Ego is a powerful force that is often neglected when trying to understand social issues. Take, for example, the perplexing issue of xenophobic attacks against black African immigrants and business owners from places like Zimbabwe, Nigeria, and Somalia in South Africa, whilst wealthy European and Asian business owners are left largely alone.
Sure, all businesses are subject to random acts of crime such as burglary and hi-jacking, often with violent results - but nowhere besides the poorest townships do we see a co-ordinated drive in certain communities to target specific ethnicities in an attempt to drive them out.
How does ego explain this phenomenon? I think the answer is simple. If one takes the racist past of South Africa and understands that many local black people think that non-blacks are born to privilege, even unfairly, it is easy to envy them but difficult to hate them to the extent that you will gather in a mob, march into Sandton and drag them out for a stoning, although you may occasionally march or strike to get their attention. This is because the poor recognize that that kind of success is beyond their control and the result of structural inequalities. Oppenheimers and Ackermans are rich because they are “born that way”. In the minds of the poor shack dwellers this is undesirable, but tolerable. One’s ego and pride are not affected by this kind of success, far removed from your community and personal circumstances. It says nothing about you that someone totally different is rich, you don’t have to feel ashamed or inadequate because you were never given the same chance as those people to begin with.
However, let’s look at the situation of the poor African refugee arriving from Somalia, Rwanda or Zimbabwe. They come to South Africa with nothing but the rags on their backs after walking sometimes thousands of kilometres. They have little to no skill in any of the local languages but they set up a shack in the informal settlements. During the next few years they walk to the city and act as a car guard for a pittance. They scrape and save as much as they are able. They only buy goods and services from other refugees from their countries, but offer their services to anyone with money.
In this way money enters the community and stays there. This is a well-established economic model sometimes referred to as the “spider-web model”. Maybe enough of them generate money in this way to open a little spaza shop, a workshop, anything. They begin trading and offer cheaper prices because they, being illegal immigrants, are exempt from labour laws such as a set minimum wage or government regulation and taxation. In 10 years this rag tag foreigner has the biggest store in the community, he drives a nice car, his kids are in the best school in the area and he is always seen with his pretty wife in nice clothes. He is paying for his relatives’ kids to attend school, too. Soon the Somali community is so large that signs in Somali start popping up. They are all doing so well, in their exclusive little community.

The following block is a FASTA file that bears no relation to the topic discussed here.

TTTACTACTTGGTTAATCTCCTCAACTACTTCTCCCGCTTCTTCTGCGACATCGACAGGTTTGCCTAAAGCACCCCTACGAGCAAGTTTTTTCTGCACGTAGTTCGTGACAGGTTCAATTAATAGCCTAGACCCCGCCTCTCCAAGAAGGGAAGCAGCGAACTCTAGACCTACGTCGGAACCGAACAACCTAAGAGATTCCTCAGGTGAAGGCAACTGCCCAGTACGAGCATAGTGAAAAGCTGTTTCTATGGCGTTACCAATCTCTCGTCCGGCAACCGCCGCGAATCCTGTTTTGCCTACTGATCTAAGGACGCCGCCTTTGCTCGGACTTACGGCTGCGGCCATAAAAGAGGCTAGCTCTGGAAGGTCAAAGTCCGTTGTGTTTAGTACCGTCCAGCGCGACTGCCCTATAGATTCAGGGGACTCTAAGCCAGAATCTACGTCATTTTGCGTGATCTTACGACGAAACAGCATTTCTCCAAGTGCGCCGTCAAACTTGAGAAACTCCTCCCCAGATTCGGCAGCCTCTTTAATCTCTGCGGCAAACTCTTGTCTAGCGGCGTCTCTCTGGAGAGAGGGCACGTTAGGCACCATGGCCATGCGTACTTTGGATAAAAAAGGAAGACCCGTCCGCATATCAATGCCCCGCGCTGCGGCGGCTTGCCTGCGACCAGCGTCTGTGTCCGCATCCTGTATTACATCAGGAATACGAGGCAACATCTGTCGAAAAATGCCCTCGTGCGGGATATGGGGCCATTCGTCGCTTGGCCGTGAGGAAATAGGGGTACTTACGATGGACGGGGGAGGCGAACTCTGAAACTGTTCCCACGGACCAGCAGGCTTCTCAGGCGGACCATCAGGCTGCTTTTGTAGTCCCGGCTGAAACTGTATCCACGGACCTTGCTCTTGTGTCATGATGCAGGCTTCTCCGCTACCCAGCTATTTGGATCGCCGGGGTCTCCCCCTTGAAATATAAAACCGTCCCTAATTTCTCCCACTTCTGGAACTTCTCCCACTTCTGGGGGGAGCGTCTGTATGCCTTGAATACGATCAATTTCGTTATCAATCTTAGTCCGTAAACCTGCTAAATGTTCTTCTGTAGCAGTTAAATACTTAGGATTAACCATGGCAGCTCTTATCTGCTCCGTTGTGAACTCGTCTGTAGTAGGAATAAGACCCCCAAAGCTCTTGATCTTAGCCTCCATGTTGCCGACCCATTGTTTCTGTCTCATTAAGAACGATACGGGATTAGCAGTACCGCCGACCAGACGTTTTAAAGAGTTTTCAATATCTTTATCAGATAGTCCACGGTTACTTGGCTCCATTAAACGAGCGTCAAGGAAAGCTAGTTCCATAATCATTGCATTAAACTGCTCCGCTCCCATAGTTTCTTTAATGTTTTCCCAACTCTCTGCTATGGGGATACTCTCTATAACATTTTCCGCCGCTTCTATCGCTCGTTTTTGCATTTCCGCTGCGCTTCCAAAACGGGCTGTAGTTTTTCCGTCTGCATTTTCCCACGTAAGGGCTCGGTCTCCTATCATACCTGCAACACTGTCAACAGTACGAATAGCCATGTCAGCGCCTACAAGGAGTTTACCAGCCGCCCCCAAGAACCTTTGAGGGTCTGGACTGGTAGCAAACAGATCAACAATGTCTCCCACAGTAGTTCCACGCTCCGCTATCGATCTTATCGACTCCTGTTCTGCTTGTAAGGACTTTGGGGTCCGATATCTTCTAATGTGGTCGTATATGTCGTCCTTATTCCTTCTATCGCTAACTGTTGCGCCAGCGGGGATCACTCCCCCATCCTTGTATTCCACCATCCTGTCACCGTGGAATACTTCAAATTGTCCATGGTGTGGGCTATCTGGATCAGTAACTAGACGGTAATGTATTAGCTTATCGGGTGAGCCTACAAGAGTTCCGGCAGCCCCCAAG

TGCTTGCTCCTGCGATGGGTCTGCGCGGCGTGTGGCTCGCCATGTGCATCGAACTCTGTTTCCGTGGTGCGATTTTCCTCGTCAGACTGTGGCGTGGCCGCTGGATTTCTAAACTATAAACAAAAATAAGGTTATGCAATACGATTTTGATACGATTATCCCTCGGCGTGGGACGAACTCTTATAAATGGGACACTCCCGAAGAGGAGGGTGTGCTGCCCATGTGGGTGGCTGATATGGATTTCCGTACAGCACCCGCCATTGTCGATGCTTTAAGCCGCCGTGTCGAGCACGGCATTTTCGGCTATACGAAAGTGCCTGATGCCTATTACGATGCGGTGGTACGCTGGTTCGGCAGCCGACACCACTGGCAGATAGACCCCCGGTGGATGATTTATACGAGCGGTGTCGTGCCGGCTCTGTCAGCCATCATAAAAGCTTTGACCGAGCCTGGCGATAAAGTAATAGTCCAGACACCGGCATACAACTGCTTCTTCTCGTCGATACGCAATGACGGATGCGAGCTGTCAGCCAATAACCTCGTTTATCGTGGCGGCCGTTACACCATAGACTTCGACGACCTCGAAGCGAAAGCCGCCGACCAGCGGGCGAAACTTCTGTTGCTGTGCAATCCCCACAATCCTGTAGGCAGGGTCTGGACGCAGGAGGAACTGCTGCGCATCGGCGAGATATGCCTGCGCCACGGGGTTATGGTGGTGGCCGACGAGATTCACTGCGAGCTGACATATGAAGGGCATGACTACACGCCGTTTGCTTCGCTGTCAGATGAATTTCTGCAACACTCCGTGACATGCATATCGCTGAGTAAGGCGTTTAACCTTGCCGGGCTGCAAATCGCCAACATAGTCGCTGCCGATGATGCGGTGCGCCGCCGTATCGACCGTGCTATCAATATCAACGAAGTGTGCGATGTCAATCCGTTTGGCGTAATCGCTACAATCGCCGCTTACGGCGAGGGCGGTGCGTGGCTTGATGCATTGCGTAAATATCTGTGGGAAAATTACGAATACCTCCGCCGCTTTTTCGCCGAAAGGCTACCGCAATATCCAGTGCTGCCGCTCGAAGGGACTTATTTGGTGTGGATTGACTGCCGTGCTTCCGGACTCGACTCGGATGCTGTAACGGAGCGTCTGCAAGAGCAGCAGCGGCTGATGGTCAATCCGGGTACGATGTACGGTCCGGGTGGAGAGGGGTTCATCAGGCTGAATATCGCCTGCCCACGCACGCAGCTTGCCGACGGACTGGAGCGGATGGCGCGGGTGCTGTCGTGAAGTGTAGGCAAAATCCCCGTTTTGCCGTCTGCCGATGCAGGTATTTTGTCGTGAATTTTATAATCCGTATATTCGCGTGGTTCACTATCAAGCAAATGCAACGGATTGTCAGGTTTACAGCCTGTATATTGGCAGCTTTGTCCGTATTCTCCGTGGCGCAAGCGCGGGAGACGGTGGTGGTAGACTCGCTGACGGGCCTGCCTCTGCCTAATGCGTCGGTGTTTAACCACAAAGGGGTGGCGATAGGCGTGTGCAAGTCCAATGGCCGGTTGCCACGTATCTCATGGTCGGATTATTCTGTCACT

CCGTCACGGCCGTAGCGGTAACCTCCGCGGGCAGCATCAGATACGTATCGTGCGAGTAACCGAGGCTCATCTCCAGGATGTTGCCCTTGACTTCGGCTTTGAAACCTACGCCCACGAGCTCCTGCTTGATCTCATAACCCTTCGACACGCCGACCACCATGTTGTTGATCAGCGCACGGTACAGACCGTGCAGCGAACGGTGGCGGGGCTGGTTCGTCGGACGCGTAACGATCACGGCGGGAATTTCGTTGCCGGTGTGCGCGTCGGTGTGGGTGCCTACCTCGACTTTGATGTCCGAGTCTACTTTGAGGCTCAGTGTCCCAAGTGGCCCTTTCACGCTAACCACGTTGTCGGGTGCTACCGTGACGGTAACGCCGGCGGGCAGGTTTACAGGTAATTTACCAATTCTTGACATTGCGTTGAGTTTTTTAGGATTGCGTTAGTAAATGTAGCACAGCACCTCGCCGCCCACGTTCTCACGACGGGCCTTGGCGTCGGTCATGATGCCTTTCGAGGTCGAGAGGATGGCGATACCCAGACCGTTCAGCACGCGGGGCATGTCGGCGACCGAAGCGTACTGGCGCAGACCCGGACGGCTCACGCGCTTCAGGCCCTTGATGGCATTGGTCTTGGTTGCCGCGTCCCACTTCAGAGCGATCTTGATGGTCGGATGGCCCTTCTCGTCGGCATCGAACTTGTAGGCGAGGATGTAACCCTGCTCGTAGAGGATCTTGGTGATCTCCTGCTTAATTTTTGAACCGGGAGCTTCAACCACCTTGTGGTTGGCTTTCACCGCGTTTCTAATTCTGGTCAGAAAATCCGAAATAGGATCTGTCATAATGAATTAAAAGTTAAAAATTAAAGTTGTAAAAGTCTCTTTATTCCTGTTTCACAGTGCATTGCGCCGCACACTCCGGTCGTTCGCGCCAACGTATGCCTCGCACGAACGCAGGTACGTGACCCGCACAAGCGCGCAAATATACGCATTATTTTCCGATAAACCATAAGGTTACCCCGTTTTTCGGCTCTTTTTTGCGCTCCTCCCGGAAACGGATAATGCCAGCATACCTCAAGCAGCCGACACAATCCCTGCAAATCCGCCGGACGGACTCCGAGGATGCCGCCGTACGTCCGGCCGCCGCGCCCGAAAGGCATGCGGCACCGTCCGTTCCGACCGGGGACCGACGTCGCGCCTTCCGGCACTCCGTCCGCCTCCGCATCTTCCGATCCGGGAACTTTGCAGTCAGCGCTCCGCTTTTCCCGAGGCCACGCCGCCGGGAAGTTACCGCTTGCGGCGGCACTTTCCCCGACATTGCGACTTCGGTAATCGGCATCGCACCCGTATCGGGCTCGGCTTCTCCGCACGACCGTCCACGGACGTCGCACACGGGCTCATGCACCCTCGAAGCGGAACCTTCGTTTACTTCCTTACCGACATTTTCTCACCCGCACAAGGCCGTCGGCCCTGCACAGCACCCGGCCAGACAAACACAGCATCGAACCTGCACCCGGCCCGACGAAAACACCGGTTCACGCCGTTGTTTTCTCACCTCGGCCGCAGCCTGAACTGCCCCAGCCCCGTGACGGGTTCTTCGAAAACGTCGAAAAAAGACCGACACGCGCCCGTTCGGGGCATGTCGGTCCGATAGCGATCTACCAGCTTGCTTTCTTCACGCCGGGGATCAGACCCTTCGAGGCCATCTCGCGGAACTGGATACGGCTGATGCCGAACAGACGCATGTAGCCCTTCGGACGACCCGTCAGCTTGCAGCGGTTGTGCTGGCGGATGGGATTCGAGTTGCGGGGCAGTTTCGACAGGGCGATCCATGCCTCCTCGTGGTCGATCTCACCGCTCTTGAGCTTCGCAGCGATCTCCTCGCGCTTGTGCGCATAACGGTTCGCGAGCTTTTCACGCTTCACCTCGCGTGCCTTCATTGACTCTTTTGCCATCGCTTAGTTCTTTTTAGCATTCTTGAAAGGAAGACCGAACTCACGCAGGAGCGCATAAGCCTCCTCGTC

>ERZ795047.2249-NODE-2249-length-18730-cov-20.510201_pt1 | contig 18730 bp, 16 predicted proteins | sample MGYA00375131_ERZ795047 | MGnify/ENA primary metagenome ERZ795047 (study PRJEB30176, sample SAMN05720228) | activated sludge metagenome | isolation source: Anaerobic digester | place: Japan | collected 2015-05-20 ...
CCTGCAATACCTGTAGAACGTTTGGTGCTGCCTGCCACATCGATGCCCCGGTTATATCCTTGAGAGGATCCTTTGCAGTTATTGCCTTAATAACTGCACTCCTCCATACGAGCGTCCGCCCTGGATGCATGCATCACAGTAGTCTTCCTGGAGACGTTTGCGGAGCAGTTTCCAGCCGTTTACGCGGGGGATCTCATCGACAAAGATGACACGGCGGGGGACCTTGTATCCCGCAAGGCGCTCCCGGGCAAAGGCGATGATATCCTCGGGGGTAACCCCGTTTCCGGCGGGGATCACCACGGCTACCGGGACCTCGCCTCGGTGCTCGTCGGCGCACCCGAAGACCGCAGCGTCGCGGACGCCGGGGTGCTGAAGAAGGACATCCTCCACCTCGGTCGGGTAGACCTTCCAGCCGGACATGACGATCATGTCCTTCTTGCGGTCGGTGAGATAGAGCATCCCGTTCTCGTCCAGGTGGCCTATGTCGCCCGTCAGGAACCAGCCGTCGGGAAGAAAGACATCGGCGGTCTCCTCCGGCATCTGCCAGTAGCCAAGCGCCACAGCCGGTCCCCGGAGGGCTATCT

Oh how it must burn the ego of South Africans who have sat around waiting for their useless ANC government to secure them houses, a better quality of life and a monthly social grant for the last 17 years, just as poor as they ever were under the Afrikaner. There are only two options available; either the members of the community must hate themselves for failing to have the desire to improve their lot, or they have to hate the immigrants for surpassing them, as if by magic, in the same time frame. When choosing to hate oneself or another, people usually choose to hate the other.
The stagnant portion of the community is outraged. Accusations of witchcraft, ethnic exclusivity, thefts and gratuitous insertion between producer and customer start to emerge. This foreign community is denounced as 'parasitic' - they don't drive a taxi or make anything tangible. They exist only to ‘steal’ the wealth of the surrounding community. The very same excuses we saw levelled against the Jews in Nazi Germany, the Asians in Uganda and the Chinese in Indonesia – in fact this is a common thread wherever successful foreign communities are found surrounded by less successful local ones. Again, there is nothing new here, only that South African analysts are so obsessed with race that they fail to see that offended, fragile human egos are driving the whole thing.
The title of this article was that foreigners need to fail. Unfortunately, in the absence of understanding, the “parasitic” communities are usually driven out because they ‘serve no purpose’ and later the local economy collapses, but the lesson is never learned. There are only two paths to acceptance these types of successful foreigners can follow. Either, they can petition the South African government to grant them more protection and foster a level of understanding in the South African poor’s psyche, or they could fail economically, and continue to live in squalor to maintain ‘equality’ and ‘harmony’ in the poorest areas of our land. I think we can all chalk up the government’s response over the last decade to contributing to the latter.
In the land where failure is rewarded, it is surely folly to succeed.
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